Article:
What do you want from this relationship? What does your partner want? The answers to these questions will guide you in supporting each other. Learning about your partner is a never-ending journey, but one that makes all the difference, because to know someone is to love them, and vice-versa. This doesn’t mean you need to know exactly what they do each day at work. Asking them how their day was, how they feel about a certain person, or to tell you about their goals and dreams will tell you far more about them as a person than trying to fully understand their job.
You have just started working in a visual effects studio. What do you keep at your desk? You look around and see what other people have at their desks. Here are some things that you are likely to see…
1. Snacks – The energy-giving, friend-making companion. Healthy options: nuts, fruit, carrots, sliced cucumber. Just don’t leave them in the open overnight or you might attract insects, pests, or hungry but shy coworkers.
2. Mug/Tumblr – Choose a unique one so everyone will know it’s NOT theirs, but also one you won’t mind seeing someone else use if that happens. I personally recommend Swell bottles, as they keep your beverages hot or cold for a long time. Stay hydrated.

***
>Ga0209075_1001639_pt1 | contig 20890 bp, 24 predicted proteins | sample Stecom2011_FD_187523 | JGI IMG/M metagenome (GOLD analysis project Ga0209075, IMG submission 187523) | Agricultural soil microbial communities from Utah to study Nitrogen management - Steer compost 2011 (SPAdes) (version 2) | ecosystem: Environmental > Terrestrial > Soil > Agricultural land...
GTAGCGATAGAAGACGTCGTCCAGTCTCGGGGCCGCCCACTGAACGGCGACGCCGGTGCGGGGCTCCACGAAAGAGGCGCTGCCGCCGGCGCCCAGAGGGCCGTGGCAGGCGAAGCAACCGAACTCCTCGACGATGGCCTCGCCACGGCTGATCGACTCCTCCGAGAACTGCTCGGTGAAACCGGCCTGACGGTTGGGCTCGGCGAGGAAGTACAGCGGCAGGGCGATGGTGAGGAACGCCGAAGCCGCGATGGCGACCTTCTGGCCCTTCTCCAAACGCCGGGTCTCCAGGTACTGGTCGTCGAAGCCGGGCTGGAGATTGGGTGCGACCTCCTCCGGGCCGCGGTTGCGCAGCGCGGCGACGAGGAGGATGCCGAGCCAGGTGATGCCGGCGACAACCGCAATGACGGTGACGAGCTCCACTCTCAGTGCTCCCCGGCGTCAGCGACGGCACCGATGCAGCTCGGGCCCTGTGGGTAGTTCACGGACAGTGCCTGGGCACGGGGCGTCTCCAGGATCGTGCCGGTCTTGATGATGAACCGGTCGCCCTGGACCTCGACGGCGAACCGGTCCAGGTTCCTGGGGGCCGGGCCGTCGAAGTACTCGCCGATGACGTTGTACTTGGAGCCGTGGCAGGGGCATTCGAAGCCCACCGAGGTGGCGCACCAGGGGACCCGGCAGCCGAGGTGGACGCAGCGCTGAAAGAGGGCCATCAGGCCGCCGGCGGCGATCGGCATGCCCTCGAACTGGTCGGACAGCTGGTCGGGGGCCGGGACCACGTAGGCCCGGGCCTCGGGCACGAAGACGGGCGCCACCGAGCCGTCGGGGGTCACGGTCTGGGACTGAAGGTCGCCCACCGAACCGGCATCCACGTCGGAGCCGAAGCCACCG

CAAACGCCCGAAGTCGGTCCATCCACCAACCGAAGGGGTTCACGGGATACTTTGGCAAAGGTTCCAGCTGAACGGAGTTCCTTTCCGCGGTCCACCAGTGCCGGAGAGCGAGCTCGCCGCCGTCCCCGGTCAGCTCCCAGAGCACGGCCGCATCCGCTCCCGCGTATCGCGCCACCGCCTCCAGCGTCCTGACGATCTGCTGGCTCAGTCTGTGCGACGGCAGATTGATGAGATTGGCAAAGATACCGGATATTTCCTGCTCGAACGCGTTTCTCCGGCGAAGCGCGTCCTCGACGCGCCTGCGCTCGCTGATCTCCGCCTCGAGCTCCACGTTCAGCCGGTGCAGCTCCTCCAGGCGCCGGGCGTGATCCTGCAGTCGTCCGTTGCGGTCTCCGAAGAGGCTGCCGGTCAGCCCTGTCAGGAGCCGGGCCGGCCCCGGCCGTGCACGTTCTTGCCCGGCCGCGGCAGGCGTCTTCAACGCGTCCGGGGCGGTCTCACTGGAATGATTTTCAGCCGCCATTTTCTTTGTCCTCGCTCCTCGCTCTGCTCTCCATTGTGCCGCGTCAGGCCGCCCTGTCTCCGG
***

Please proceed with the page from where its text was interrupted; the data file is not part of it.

3. Humidifier – Breathe clearly, avoid dry skin, and pretend you have a dragon.
4. Anti-Fatigue Glasses – Embrace your inner geek and protect your precious eyes. Take them off for color-correction work since they block out a percentage of blue UV light. I recommend ones that block 40%, rather than 20 or 70. Mine are from: Spektrum.
5. Medicine – Always have what you need and keep pain/headache and nausea relief just in case. The studio may not have what you need. Check expiration dates too.
6. Toys/Figurines/Vehicle Models – Not to play with. You are a serious professional so you simply look at these occasionally for inspiration. They’re good icebreakers for conversation too.
7. Phone Charger – Because you’re not sure how you would survive if it died.
8. Headphones – Earbuds if you need to interact with others often at work, noise cancelling if you need to avoid distraction.
9. Pen and Paper – Even if you have a photographic memory, writing stuff down shows others that you care about what they say. Plus crossing things out on 2-do lists feels so good. Good to have at least 2 pens. Some studios provide you with paper.
10. Lens Cloth – to clean your glasses and/or monitors. Some studios provide monitor wipes.